In Yocum’s study, a full 86% of the computer and information employees said they doodle, which smashed the stereotype that doodling is for designers and artists alone.
Speaking of serious jobs, did you know that even president’s doodle? An article in The Atlantic reports on doodles from Presidents from Thomas Jefferson to George HW Bush. (Andrew Jackson’s alligator was particularly entertaining.)
The point is that if both information and heads of state can doodle — some on letterhead with an official looking national seal — your marked-up agenda margins are in good company.
Teams are better problem solvers when there are graphic representations of problems.
In a 2011 study of engineers in the semiconductor industry, it was found that graphic representations made a difference in problem solving. It helped teams form shared mental models of both problems and envisioned solutions producing better results.
Of course, this isn’t unique to engineering. The rise of the use of graphic facilitation in meetings across many industries is proof that corporations are discovering the value of visual processing in solving problems and developing consensus on ideas.
(Which means that maybe you should be taking your doodles from your notebook to the whiteboard.)
The evidence shows that drawing is thinking.
In her breakthrough book, The Doodle Revolution, Sunni Brown writes, “There’s a legitimate reason why doodles show up in the notebooks of our most celebrated thinkers, scientists, writers, and innovators. And, surprise, it has nothing to do with doing nothing. There’s too much evidence that suggests that what’s really happening is that a doodler is engaging in deep and necessary information processing. A doodler is connecting neurological pathways with previously disconnected pathways. A doodler is concentrating intently, sifting through information, conscious and otherwise, and — much more often than we realize — generating massive insights.”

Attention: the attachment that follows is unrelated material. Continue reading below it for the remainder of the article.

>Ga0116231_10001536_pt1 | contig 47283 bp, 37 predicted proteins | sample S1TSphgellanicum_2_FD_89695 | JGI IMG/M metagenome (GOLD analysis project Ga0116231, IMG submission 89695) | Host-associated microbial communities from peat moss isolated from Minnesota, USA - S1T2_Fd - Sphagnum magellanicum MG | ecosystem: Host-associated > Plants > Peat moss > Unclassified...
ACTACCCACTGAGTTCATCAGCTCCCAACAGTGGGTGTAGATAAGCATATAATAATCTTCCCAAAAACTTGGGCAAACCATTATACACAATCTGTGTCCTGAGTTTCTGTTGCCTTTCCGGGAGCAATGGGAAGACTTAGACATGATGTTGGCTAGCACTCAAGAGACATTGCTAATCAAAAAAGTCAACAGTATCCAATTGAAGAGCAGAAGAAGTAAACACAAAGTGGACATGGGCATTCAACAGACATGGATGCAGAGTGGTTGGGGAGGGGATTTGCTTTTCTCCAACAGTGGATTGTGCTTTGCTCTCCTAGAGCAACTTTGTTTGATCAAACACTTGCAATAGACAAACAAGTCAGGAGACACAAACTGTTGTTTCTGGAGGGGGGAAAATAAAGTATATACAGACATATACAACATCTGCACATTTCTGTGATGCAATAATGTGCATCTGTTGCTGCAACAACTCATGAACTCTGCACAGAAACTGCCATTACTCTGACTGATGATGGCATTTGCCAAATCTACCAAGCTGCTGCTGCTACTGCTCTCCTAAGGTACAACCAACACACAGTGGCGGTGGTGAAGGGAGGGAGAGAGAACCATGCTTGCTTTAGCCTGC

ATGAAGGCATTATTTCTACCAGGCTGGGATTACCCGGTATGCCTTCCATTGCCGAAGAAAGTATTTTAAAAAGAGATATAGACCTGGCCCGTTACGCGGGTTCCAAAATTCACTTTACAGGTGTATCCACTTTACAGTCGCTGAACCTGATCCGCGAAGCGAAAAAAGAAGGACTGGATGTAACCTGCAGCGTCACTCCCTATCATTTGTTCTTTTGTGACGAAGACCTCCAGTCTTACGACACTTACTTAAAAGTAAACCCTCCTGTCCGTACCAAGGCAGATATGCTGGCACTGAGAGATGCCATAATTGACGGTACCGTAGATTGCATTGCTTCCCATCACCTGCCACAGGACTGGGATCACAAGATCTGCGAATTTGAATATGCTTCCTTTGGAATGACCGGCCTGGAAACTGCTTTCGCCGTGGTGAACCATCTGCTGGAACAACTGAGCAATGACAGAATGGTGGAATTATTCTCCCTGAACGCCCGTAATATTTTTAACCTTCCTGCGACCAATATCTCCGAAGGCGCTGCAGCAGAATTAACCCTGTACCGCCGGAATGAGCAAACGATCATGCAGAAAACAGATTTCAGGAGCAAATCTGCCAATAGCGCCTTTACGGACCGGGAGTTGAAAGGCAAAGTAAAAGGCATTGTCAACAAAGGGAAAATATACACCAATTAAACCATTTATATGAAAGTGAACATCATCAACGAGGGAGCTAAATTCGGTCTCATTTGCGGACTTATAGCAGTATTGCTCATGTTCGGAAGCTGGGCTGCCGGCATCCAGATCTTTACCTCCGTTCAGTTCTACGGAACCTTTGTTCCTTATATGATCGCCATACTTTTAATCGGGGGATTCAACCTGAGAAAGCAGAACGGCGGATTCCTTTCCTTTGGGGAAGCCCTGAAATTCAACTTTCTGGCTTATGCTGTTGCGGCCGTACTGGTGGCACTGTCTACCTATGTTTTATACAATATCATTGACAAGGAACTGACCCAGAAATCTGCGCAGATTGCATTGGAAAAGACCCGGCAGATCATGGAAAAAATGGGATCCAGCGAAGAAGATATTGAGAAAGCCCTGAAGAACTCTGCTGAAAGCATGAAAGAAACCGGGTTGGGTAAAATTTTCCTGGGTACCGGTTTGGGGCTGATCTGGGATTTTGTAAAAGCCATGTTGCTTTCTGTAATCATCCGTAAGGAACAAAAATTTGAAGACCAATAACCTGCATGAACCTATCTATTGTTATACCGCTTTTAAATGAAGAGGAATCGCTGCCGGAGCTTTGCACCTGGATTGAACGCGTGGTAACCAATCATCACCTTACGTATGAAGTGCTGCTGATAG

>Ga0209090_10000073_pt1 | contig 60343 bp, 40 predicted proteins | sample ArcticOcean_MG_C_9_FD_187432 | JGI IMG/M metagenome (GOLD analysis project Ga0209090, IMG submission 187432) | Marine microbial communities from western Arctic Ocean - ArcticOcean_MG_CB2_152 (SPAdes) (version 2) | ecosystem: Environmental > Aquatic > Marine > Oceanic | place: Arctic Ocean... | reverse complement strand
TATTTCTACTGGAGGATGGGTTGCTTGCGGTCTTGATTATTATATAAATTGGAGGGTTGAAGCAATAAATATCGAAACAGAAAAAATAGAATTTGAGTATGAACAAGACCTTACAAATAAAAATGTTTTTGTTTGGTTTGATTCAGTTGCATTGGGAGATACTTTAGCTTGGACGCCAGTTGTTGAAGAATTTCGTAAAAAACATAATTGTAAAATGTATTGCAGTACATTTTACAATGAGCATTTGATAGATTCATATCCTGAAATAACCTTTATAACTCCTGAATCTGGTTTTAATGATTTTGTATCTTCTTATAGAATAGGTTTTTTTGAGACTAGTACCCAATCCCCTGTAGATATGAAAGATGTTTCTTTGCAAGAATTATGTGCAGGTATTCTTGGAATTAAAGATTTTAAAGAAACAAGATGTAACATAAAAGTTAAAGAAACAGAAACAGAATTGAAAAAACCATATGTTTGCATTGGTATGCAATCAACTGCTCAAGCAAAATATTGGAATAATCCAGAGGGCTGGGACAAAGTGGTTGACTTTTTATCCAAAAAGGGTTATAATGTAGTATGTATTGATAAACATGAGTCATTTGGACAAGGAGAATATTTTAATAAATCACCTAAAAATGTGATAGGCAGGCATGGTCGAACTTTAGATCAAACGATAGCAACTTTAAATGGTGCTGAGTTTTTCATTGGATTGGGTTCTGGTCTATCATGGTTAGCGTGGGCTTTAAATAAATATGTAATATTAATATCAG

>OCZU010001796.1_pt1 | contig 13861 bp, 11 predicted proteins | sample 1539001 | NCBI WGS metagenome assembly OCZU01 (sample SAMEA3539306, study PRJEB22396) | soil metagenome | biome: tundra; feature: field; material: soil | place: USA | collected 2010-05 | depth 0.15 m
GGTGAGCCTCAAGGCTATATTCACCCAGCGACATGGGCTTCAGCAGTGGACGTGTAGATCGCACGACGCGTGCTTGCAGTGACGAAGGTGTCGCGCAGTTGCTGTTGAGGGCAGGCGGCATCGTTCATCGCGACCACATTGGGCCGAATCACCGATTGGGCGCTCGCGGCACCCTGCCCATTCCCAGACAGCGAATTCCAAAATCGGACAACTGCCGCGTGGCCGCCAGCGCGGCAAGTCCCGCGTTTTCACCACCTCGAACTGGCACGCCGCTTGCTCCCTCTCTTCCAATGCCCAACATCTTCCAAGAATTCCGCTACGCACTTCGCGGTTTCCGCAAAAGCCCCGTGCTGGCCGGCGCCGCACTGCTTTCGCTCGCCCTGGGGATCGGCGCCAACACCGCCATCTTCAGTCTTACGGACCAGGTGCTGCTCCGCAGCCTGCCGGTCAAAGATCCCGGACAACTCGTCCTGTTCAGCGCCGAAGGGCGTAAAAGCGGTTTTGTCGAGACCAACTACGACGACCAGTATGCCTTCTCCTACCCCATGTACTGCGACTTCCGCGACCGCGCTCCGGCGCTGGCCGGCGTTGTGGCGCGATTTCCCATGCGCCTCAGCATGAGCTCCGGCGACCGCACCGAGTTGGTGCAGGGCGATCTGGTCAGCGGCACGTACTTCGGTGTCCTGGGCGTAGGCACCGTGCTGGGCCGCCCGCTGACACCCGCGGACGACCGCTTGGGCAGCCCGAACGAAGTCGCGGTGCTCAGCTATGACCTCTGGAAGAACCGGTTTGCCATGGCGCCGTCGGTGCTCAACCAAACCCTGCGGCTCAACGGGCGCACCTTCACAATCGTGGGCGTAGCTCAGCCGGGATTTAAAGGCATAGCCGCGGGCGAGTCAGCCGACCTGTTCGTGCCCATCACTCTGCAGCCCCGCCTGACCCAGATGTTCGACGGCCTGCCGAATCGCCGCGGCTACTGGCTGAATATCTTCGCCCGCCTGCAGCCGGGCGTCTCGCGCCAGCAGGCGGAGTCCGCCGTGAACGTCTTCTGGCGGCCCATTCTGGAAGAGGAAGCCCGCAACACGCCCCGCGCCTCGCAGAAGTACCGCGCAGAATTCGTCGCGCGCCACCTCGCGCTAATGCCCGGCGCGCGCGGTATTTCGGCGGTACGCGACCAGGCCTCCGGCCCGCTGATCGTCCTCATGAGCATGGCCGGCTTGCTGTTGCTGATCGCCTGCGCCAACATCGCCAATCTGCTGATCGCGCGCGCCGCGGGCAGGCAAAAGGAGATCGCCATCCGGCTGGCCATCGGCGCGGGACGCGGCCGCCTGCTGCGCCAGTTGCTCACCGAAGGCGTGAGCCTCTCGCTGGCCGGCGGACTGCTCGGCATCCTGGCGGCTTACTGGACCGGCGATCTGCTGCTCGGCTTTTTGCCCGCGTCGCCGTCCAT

This generation of massive insights is part of what makes doodling so valuable. It moves the thought processes from our language center to the visual centers in our brain. Which often leads to seeing something we didn’t notice before.
Pick up a pencil, and make your brain better
While doodlers may not often think about the brain function behind their wiggles, lines, and dots on a page, science is increasingly providing evidence that doodling is a thinking process rather than a drawing process.
There is something inside of us that wants to reflect on paper — and that something doesn’t always communicate with words. Sometimes it communicates with shapes and scribbles that we are only halfway conscious of.
The reason most of us feel embarrassed is because we associate doodles with a lack of smarts or technical know-how — which is a myth that seriously needs to die. After all, why would we ever want to stop this amazing process, if it makes us smarter, creates better analysis, assists in problem solving, and improves our focus?
So, the next time you look down at your paper and see it covered with scribbles that have nothing to do with the topic at hand?
You’re going to smile and know what those doodles really mean.
They are science-backed evidence that you are WAY smarter than that person sitting next to you.
So, go ahead, give yourself permission to doodle.
You now know that your brain will thank you!
// Want to learn to use your doodles for journaling? Learn to sketchnote .